Wow, Rachel, you are quite the over-achiever! I’m glad you agree–I think that the idea of “entrepreneurship” has been glammed up too much for this generation. New grads sometimes think that if someone won’t hire you, you should simply start your own business. The Mark Zuckerbergs of the world are few and far between and hey, even they make (big) mistakes from time to time!

  4. Cory Huff says:

    What is too early? Freelancing is what got me the day job where I work now. I started freelancing almost immediately after college, while I was working full time, and the experience I gained from freelancing got me a better job with the company I was at, and then also got me the job where I’m working now.

    As for the idea that freelancing is more unstable than a full time job, I don’t agree with that. I know too many people who have been outsourced, downsized, and fired to believe that full time employment, with any company, is ‘stable.’

  5. tatiana says:

    This is interesting because I’ve been considering freelance work for the reasons you listed above: not being able to find a typical job is a huge factor. I’ve been getting a lot of rejections, and I don’t know what I’m doing wrong exactly. It makes me feel like I can’t get hired, but I want to develop my skills if I’m going to be unemployed anyway. By freelancing, I can make some kind of money while searching for a regular job that can give me a greater sense of stability. I’m still job hunting, but a lot of the time, I have my doubts and insecurities.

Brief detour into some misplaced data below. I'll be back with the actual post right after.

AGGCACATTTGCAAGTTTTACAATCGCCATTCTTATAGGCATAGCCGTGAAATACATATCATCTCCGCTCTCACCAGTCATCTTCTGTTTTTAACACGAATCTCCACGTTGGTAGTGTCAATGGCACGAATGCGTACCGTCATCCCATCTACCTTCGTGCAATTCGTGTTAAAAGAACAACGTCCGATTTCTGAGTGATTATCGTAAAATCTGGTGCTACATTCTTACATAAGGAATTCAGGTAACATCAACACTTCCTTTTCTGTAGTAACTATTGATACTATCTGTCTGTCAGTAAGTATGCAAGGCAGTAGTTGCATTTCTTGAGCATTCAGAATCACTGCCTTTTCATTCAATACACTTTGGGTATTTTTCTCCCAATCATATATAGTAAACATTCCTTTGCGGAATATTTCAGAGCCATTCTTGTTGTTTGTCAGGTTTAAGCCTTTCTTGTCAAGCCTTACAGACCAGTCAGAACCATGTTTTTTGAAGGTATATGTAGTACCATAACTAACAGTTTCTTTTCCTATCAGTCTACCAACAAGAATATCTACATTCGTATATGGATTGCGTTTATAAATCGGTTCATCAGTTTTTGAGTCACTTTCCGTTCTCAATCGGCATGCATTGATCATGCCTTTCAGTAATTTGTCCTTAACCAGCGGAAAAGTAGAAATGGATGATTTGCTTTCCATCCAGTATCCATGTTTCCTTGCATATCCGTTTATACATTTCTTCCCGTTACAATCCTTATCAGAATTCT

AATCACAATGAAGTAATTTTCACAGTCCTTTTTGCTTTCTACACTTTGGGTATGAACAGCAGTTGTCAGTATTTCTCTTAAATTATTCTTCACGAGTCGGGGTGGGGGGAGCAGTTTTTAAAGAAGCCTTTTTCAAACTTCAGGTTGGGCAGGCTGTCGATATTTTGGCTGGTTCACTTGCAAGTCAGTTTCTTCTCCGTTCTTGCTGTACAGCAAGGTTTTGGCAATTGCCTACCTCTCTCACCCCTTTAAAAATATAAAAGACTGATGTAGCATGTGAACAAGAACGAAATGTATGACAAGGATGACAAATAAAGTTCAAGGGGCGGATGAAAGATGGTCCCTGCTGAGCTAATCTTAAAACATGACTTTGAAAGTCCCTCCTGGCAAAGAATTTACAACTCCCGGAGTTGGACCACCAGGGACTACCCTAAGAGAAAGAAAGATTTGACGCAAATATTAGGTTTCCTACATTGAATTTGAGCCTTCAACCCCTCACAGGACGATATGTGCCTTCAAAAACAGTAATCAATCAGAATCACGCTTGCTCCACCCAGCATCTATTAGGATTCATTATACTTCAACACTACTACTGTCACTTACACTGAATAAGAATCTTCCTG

6. Allison says:

    Hi Cory,

    I’m not suggesting you shouldn’t freelance on the way to finding a permanent job, as you did. I’m saying it should not be your career too early. You are a perfect case in point of someone who freelanced your way to a job, and that is great.